Indiana-based artist Tasha Lewis transforms the Conservatory’s gallery with thousands of magnetic cyanotype butterflies printed on cotton fabric. Her blue butterflies hover in mid-air and seem to swarm the space, blurring the connection between the natural and artificial worlds.
What Part of Illegal Don’t You Understand?
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I’ve always been morbidly fascinated by people whose take on illegal immigration boils down to what part of ILLEGAL don’t you understand?
I’m sure some of you have said this yourselves: what part of ILLEGAL don’t you understand? The line seems odd to me because while we’re a nation of laws, we’re also a nation of casual lawbreakers. A lot of parents let their teenagers sip wine, maybe drink beer. We jaywalk all the time. We cruise thru stop signs and run red lights late at night. And while I’m sure you PERSONALLY have never had a drink too many and gotten behind the wheel, I bet you know someone who has. I’ll also bet you didn’t turn that person into the authorities, even though drunk driving kills someone every 50 minutes in this country.
I just read a version of what part of ILLEGAL don’t you understand in the Dispatch recently. It came in response to the case of Kelly Williams-Bolar. You may have heard about her. She is the Akron woman who, after someone broke into her house, enrolled her two young daughters in the much better suburban school district where her father lives. She illegally used his address. Williams-Bolar said as a mother, she wants to make sure her kids are safe, and make sure they’re educated.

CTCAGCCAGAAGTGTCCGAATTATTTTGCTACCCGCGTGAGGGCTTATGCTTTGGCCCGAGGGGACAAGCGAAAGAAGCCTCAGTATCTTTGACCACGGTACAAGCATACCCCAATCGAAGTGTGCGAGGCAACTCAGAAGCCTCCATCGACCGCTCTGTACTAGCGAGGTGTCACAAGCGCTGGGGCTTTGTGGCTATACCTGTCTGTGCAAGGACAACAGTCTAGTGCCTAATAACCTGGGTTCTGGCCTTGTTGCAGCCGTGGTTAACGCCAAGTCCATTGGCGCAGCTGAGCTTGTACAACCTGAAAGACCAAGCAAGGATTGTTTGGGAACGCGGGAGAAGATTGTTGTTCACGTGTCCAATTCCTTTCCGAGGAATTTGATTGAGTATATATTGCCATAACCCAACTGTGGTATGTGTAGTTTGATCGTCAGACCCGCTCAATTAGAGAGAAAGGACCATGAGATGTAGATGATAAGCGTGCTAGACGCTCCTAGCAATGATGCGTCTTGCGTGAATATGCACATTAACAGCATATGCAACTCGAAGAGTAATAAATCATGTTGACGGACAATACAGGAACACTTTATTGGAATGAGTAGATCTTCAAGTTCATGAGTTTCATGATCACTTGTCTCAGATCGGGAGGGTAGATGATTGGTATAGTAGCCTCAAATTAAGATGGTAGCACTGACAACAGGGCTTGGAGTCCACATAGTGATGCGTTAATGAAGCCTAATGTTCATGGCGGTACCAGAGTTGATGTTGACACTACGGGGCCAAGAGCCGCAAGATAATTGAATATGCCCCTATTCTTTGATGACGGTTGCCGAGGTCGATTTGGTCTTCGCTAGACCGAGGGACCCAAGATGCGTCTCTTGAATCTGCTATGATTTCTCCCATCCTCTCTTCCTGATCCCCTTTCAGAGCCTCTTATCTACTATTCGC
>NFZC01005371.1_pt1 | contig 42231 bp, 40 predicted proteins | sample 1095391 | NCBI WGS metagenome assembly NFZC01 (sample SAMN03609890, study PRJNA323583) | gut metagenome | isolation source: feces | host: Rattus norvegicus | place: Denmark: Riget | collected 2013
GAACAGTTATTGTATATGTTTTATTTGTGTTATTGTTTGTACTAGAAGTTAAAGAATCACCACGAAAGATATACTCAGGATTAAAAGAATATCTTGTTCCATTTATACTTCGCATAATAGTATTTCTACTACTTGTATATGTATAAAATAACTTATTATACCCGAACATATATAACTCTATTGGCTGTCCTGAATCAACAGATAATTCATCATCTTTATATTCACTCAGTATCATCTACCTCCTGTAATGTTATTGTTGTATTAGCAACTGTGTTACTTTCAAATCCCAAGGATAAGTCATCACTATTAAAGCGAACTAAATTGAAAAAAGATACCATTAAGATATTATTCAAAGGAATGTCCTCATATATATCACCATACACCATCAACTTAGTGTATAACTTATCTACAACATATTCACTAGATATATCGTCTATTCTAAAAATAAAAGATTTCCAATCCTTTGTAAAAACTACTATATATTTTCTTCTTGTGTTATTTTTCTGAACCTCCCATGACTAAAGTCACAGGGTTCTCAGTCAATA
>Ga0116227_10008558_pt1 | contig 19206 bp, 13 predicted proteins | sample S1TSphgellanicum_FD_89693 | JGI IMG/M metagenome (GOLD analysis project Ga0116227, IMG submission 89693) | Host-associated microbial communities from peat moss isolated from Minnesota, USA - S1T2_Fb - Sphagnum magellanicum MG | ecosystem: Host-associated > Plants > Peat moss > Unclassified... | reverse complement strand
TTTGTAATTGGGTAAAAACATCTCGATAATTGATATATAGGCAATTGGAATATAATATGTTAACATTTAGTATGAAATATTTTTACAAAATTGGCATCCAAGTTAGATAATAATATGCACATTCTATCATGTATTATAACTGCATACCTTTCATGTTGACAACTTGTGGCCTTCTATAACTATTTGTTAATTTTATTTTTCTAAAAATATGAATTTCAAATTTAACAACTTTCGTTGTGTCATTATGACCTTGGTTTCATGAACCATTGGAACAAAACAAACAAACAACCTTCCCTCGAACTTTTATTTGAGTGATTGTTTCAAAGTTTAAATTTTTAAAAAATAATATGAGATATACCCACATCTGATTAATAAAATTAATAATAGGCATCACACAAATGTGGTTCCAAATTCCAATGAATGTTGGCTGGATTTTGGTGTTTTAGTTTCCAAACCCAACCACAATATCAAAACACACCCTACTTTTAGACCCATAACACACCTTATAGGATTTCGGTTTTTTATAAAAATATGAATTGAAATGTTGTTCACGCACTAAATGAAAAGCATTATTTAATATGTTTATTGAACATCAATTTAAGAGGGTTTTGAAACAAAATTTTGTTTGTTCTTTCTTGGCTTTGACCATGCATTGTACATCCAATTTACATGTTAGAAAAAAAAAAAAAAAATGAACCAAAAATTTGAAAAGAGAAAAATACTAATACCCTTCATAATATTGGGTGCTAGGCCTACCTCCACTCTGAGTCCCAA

One of her Akron neighbors was unmoved. Donna Blair wrote, “Shame on Kelley Williams-Bolar. We all want what’s best for our kids, but should we commit crimes to get them the best?” It’s as if she said: what part of ILLEGAL don’t you understand?
A judge agreed. For falsifying her residency record, Judge Patricia Cosgrove sentenced Williams-Bolar to 10 days in jail, two years’ probation and 80 hours of community service. Williams-Bolar is a teacher’s aide and is in school to become a teacher; both opportunities are now in jeopardy.
Did you know that public schools in Ohio differ dramatically in every way that matters to education? They differ in the availability of college prep classes. The number of experienced teachers, good textbooks varies widely. That’s not to mention the condition of classrooms and buildings.
Did you know that black and Latino students in Ohio’s largest cities attend schools with poverty rates two to three times higher than the schools attended by white kids?
A U.S. citizen should not have to choose between breaking the law and providing a decent education for her children regardless of personal finances.
What part of educational fairness and parental desperation don’t you understand?